Lessors continue to request that India’s Directorate General of Civil Aviation (DGCA) deregister more of Go First’s aircraft, as the airline still has not resumed operations.
On May 8, 2023, aircraft lessors requested that the DGCA deregister 12 Airbus A320neo and one A320ceo aircraft, according to the regulator. This is on top of the 20 aircraft that were also requested to be deregistered by lessors on May 5, 2023.
In total, the airline has 54 aircraft, including five A320ceo and 59 A320neo, according to ch-aviation.com data. 52 of those are leased from various lessors, with CDB Aviation having the biggest exposure to the airline, as it leased 11 A320neo aircraft to the Indian low-cost carrier.
Meanwhile, the DGCA also told Go First to stop taking in any future bookings, citing “the sudden cancellation of flights and initiation of corporate insolvency resolution process under IBC,” according to a report by PTI News.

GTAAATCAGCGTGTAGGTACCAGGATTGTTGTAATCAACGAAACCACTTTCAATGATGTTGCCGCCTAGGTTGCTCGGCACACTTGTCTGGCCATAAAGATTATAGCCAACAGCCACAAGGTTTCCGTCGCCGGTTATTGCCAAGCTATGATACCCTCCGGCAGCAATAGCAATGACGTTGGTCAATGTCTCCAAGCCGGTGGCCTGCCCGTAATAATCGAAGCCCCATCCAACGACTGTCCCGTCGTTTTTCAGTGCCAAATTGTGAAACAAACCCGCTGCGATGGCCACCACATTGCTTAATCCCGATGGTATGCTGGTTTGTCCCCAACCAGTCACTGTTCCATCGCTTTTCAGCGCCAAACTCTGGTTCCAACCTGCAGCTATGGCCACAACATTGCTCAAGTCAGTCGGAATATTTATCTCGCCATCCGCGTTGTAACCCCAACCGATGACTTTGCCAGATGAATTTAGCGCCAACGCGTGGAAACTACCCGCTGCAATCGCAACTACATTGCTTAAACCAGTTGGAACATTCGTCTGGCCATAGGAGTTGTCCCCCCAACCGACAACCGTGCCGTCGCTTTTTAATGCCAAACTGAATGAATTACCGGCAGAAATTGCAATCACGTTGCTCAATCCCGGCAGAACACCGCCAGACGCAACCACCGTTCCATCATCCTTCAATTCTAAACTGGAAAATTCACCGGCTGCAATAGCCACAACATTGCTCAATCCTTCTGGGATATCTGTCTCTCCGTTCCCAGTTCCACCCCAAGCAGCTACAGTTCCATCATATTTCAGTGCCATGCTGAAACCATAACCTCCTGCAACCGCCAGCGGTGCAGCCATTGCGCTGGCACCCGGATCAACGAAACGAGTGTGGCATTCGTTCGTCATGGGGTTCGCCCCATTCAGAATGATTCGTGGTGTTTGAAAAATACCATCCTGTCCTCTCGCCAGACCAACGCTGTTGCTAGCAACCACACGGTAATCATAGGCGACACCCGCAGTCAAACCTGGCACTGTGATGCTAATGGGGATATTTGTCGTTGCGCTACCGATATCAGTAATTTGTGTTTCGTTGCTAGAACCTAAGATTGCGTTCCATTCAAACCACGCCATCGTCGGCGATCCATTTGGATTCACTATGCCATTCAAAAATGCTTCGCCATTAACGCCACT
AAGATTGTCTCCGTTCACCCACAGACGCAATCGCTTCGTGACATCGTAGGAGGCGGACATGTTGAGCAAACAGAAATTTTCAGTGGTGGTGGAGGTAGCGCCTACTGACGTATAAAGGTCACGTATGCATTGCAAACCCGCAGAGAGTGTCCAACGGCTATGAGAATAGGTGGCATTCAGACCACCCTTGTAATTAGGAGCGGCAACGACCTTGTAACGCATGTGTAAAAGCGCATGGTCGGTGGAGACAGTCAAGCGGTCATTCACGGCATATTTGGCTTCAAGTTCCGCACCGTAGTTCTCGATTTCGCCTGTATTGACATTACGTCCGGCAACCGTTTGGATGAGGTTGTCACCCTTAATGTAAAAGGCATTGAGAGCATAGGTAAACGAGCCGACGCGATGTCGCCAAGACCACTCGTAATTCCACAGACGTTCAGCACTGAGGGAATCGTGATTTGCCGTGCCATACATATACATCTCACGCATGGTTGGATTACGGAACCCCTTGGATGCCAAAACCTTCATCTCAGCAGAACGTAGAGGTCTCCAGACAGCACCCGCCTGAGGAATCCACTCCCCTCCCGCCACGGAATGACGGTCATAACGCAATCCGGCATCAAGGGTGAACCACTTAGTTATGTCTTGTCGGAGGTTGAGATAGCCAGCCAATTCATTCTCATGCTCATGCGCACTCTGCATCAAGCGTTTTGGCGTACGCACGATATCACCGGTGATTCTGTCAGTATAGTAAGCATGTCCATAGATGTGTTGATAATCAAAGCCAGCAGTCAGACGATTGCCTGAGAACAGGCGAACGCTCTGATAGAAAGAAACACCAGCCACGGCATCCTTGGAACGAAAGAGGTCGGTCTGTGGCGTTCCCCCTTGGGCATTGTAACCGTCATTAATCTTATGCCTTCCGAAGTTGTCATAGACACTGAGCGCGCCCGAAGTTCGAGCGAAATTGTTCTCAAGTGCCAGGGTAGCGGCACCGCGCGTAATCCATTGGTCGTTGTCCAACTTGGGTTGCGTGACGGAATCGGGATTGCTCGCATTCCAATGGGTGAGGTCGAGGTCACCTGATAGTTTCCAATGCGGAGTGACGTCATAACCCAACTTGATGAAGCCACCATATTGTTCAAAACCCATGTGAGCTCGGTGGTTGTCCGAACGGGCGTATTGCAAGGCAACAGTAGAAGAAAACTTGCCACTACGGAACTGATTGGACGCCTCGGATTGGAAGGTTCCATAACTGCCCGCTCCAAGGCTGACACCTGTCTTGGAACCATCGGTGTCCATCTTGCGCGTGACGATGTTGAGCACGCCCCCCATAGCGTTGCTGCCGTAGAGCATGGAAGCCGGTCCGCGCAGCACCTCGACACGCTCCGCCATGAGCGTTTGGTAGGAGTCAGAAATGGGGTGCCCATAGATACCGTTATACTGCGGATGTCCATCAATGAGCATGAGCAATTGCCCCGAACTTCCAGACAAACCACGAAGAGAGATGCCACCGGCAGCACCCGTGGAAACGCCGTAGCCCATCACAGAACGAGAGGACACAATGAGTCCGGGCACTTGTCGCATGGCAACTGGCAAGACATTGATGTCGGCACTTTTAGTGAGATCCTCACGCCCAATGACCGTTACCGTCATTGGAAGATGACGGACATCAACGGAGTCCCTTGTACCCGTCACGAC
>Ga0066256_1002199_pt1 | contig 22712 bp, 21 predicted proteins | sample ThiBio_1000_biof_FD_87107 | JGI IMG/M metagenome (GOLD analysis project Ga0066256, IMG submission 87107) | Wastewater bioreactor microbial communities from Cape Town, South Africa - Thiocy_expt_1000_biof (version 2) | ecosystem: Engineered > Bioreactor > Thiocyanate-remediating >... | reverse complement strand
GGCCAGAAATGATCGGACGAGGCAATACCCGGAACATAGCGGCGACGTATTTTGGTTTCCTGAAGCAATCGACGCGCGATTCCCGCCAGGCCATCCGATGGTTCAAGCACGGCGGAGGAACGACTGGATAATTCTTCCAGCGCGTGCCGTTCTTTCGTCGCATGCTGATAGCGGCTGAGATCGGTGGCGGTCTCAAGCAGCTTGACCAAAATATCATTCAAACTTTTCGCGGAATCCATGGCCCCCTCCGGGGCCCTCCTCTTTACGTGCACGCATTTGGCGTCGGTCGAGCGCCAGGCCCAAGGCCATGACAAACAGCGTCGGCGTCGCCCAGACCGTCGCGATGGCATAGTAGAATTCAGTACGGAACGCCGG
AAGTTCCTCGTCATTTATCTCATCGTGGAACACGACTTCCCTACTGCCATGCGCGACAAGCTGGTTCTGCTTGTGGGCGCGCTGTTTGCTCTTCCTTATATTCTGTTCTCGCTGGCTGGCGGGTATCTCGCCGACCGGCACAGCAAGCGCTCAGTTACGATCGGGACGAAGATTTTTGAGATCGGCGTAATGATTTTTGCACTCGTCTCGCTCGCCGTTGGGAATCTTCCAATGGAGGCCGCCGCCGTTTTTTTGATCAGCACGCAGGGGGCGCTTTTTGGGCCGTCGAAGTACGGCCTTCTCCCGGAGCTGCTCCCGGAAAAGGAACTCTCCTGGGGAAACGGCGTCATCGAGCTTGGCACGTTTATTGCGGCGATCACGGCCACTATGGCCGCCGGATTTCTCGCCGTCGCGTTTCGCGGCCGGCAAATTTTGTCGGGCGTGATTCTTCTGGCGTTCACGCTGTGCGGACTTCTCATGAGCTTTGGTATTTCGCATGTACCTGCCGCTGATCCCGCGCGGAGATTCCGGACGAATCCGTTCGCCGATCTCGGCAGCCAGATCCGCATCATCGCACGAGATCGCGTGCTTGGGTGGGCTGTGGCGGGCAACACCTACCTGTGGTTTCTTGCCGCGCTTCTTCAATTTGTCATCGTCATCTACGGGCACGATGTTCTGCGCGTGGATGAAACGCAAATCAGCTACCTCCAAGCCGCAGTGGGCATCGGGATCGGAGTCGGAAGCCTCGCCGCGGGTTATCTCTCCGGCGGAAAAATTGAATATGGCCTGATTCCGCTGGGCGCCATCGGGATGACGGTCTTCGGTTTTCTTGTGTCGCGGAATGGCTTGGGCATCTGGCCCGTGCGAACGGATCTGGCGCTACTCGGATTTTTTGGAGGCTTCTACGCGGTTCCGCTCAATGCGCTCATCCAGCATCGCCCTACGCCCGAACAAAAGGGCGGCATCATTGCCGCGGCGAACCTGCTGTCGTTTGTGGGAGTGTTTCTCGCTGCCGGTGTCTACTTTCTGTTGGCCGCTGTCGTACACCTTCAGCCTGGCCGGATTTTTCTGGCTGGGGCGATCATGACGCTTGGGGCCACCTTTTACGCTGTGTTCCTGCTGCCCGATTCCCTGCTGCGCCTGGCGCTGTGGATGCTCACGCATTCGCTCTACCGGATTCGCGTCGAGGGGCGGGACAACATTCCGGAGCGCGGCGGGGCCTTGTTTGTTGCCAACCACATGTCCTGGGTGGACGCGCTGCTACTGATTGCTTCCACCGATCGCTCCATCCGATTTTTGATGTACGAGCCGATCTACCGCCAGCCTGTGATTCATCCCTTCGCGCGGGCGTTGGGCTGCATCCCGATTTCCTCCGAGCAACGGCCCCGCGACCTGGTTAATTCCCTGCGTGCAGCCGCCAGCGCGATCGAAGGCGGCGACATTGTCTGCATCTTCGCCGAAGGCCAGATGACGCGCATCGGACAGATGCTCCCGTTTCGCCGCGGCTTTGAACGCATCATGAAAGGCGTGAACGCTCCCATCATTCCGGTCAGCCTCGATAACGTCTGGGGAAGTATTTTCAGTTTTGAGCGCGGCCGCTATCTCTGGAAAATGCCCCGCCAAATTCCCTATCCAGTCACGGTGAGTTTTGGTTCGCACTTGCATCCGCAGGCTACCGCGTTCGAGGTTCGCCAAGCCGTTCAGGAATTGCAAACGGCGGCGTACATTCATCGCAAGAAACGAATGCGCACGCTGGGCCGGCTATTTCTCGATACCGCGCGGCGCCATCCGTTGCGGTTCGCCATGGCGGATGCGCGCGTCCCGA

Furthermore, since the Indian authority issued a show cause notice due to its “failure to continue the operation of the service in a safe, efficient and reliable manner”, Go First has 15 days from May 8, 2023, to respond to the DGCA. Following Go First’s response, the Indian authority will debate whether the carrier will continue to have its Air Operators Certificate (AOC), a source told PTI News.
Go First suspended operations and filed for insolvency under Section 10 of India’s Insolvency and Bankruptcy Code (IBC) on May 2, 2023, citing supply issues of the Pratt & Whitney Geared Turbofan (GTF) engine, also known as the PW1000G aircraft engine family. All of the airline’s A320neos are powered by the PW1100G, per ch-aviation.com data.
Pratt & Whitney hit back at the airline, saying that the low-cost carrier had a “lengthy history of missing its financial obligations” to the engine maker.